AirTurn Duo BT-106 hands-free wireless controller review

{ 8 comments }

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When I play music on my ukulele, I’m usually doing so in front of my computer, which I use to display the sheet music. I have a large collection of songs that are in .PDF and .TXT formats. There’s one problem that I have been trying to solve for a long time, how to flip pages without stopping my playing. Printing the music on paper is a solution, but if the song is more than two pages long, it requires too much desk space to arrange the pages. So I went searching and found the AirTurn Duo BT-106 hands-free wireless controller which promises that I can keep my hands on my ukulele while playing an entire song. Let’s see if it works.

Note: Images can be clicked to view a larger size.

What’s in the box?

DUO BT-106 Bluetooth transceiver on pedal board with two ATFS-2 pedals
USB charging cable
Quick Start Guide
BT-106 product family manual

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The AirTurn Duo has two parts. The BT-106 Bluetooth transceiver which snaps into the center of the pedal board that has two ATFS-2 pedals attached to it. The transceiver pairs with iOS and Android devices, as well as Macs and PCs. The top of the transceiver has a status LED, power button, and five control buttons. Although my main reason to use the AirTurn Duo is to turn pages, the transceiver can also be used for other tasks like remotely triggering a camera, media player, etc.

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Each pedal has a cable that plugs into the top of the transceiver. A microUSB port is used to charge the device. Note that there’s no indicator that the unit is charging if it is turned off. The manual says to charge 1 – 2 hrs using a USB adapter or 6 hours if you want to charge through a USB port on your computer. A full charge will power the AirTurn Duo for up to 100 hours.  When you turn on the AirTurn, the status LED will blink green if the unit is fully charged, yellow if it has less than 25% power and red if the power is under 9%.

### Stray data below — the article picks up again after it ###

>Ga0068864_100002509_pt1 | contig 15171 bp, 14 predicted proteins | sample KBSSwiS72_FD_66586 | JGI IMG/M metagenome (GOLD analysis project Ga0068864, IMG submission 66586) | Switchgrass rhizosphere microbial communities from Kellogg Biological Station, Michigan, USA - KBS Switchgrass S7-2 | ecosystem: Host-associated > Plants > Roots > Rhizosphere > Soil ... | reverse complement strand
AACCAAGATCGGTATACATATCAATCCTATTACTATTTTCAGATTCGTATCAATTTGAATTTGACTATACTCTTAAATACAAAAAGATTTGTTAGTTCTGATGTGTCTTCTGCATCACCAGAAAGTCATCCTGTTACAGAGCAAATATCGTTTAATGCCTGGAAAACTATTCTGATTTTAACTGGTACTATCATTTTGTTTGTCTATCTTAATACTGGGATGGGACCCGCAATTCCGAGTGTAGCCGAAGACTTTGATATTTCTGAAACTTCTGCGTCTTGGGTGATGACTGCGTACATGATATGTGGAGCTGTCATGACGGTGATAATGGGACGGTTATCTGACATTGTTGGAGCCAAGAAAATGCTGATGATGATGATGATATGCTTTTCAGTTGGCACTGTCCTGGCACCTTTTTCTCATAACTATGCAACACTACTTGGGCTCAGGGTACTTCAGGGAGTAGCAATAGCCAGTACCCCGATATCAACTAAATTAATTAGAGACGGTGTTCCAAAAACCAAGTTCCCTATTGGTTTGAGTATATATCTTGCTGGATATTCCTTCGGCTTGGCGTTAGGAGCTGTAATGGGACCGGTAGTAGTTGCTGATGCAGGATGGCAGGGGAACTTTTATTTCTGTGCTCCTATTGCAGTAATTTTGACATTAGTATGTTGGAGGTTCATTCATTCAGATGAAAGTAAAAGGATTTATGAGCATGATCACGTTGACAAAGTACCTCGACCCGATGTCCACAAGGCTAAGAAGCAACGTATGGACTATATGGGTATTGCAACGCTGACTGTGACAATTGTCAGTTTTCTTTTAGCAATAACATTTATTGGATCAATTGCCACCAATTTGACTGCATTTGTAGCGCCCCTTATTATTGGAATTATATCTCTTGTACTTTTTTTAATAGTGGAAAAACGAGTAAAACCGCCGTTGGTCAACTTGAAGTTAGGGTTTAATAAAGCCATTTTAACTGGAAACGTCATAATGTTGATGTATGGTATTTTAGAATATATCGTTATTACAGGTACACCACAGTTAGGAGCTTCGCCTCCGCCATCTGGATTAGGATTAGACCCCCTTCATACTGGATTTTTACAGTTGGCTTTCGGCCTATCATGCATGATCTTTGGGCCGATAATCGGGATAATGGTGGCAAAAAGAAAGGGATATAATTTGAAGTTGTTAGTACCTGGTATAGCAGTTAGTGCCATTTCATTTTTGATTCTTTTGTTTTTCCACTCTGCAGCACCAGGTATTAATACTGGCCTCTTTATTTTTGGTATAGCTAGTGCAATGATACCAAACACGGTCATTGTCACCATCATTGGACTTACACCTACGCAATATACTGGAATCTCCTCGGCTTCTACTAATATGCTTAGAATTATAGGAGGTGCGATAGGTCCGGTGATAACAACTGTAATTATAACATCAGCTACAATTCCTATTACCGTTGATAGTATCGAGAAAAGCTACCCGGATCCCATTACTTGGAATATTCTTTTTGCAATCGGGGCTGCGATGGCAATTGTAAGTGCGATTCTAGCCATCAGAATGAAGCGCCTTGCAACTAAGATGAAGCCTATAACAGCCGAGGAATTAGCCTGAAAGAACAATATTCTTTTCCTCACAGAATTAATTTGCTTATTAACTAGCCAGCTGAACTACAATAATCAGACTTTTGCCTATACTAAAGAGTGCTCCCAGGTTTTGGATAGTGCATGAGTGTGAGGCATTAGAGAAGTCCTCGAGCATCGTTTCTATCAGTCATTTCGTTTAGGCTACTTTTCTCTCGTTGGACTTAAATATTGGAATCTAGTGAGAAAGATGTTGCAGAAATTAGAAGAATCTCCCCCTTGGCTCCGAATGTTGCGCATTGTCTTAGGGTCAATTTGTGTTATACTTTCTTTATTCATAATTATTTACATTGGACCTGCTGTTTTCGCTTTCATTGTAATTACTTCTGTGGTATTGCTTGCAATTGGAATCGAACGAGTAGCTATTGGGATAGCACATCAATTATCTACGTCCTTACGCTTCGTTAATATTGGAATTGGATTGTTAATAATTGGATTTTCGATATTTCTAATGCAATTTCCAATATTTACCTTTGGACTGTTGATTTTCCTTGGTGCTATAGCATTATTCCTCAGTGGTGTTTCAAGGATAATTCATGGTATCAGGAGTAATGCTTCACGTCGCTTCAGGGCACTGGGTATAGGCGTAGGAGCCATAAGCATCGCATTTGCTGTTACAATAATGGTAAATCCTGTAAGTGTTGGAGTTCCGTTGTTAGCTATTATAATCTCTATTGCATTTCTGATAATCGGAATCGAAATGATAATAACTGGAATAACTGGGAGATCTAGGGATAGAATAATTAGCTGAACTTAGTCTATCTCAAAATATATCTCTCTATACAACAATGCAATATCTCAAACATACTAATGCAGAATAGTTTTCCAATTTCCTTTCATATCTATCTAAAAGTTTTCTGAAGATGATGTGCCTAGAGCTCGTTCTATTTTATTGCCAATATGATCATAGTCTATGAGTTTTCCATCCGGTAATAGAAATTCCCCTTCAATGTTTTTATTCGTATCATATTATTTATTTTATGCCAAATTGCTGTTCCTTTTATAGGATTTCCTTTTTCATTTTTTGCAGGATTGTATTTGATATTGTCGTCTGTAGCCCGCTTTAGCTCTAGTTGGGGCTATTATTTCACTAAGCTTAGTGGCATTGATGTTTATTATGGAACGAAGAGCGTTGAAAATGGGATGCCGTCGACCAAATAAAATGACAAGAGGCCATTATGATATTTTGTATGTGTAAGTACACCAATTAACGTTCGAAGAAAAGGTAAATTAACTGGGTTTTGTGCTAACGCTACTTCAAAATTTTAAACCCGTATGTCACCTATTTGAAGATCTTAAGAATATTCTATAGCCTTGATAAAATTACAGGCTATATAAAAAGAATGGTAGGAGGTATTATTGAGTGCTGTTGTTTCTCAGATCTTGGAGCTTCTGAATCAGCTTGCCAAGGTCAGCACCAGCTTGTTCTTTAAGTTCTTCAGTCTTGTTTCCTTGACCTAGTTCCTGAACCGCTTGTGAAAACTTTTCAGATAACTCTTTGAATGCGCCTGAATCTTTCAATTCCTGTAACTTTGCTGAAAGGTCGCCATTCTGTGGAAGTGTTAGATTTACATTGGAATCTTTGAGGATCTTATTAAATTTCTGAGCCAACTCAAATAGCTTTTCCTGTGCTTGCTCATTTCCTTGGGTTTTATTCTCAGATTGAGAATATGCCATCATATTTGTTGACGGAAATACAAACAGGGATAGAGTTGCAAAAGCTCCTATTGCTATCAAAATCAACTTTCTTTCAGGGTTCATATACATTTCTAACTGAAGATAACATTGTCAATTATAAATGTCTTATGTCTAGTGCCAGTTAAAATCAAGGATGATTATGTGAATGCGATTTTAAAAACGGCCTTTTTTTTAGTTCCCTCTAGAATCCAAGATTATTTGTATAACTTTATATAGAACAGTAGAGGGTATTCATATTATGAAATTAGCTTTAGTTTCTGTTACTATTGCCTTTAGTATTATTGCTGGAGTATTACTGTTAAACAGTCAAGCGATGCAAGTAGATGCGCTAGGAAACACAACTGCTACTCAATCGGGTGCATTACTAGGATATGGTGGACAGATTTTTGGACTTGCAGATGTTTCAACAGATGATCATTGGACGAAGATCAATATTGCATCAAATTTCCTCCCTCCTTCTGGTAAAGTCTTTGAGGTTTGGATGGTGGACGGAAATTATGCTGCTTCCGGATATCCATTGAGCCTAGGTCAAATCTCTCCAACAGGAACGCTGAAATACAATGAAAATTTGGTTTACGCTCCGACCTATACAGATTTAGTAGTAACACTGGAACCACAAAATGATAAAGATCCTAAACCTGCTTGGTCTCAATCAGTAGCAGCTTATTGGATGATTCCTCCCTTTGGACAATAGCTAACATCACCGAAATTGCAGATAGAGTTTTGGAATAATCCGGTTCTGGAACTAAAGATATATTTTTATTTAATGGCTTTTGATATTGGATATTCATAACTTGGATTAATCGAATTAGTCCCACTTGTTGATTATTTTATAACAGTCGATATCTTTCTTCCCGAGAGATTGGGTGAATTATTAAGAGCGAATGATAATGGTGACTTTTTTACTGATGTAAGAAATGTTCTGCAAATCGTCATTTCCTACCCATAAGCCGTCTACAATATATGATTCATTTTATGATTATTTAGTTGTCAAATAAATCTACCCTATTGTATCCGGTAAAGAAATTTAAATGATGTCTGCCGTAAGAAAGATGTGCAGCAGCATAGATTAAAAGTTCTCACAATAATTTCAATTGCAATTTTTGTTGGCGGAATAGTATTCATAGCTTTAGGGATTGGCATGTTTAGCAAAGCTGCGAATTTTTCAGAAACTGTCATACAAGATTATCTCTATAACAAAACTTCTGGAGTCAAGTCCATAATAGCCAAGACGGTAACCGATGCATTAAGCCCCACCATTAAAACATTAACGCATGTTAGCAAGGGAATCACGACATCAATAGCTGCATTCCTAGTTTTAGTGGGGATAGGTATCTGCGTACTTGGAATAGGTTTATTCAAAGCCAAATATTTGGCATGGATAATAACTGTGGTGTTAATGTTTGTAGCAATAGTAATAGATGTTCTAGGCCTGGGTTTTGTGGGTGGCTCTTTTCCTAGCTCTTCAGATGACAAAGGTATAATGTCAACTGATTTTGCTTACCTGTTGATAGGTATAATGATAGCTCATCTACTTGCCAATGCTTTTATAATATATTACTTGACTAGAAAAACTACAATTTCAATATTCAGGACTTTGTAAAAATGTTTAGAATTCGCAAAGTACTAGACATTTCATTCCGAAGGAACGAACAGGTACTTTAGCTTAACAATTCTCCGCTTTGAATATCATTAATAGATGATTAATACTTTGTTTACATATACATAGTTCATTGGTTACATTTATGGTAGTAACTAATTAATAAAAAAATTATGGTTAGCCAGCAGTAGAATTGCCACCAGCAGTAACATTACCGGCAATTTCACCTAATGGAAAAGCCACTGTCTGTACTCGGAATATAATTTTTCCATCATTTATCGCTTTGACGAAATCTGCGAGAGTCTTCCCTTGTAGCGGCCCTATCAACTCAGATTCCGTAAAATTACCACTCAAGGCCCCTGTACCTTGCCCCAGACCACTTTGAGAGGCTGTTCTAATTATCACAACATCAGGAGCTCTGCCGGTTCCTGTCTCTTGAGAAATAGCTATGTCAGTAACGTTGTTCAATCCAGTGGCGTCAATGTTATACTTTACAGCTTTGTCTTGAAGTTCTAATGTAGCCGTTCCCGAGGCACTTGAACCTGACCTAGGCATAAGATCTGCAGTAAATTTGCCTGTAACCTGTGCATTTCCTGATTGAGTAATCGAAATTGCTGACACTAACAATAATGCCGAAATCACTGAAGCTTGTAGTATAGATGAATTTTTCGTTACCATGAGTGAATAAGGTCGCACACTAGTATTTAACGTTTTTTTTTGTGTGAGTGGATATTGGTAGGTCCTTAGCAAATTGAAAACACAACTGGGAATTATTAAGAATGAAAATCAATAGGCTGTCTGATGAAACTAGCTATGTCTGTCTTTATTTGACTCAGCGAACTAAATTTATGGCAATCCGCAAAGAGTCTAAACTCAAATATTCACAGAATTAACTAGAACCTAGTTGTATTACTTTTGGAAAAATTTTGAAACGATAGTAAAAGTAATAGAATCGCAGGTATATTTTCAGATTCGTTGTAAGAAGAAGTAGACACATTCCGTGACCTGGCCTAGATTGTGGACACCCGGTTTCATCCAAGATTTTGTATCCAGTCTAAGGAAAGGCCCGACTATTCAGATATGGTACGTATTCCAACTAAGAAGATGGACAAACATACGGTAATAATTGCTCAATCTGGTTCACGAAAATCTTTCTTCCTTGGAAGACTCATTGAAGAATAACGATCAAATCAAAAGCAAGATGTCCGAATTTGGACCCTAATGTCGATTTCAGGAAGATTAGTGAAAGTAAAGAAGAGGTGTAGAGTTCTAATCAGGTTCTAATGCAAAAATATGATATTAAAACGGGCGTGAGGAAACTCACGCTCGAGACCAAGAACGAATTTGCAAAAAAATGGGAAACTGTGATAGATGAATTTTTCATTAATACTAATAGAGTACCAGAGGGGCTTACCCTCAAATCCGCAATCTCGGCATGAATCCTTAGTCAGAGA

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The AirTurn Duo is appropriately named due to the fact that it comes with two pedals. You can purchase additional pedals and Y cables so that you can use up to four pedals with theBT-106 Bluetooth transceiver. The pedals are designed to be completely silent and as such, they don’t provide any tactile feedback. The only feedback you’ll have is seeing the pages advance forward and backwards when you press the pedal with your foot.

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There are eight rubber feet on the bottom of the AirTurn Duo which keeps the unit in one place on the floor and prevents it from sliding around. I tested the AirTurn Duo on the wood floor of my office and am happy to report that it really does stay in one place. It will also work well on low pile carpet.

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To use the AirTurn Duo, you first need to pair it with an iOS tablet, Android tablet, Mac or PC. Note that you can’t pair with multiple devices. You have to reset pairing each time you want to switch devices which could be a pain if you regularly switch between a computer and a tablet.

After you’ve successfully paired the Duo with another device, you then might need to switch modes. The AirTurn Duo has six modes:

Mode 1: PC/Mac – Turns pages for most office document and PDF software
Mode 2: ProTools – Sample Mode for ProTools
Mode 3: Tablet – This is for most iOS and Android devices. It is the default mode of a new BT-106
Mode 4: Transcription – Signals used in some transcription software
Mode 5: Multimedia – For most media players. iOS cameras use the up arrow on the BT-106 transceiver to trigger pictures and video
Mode 6: Assisted technology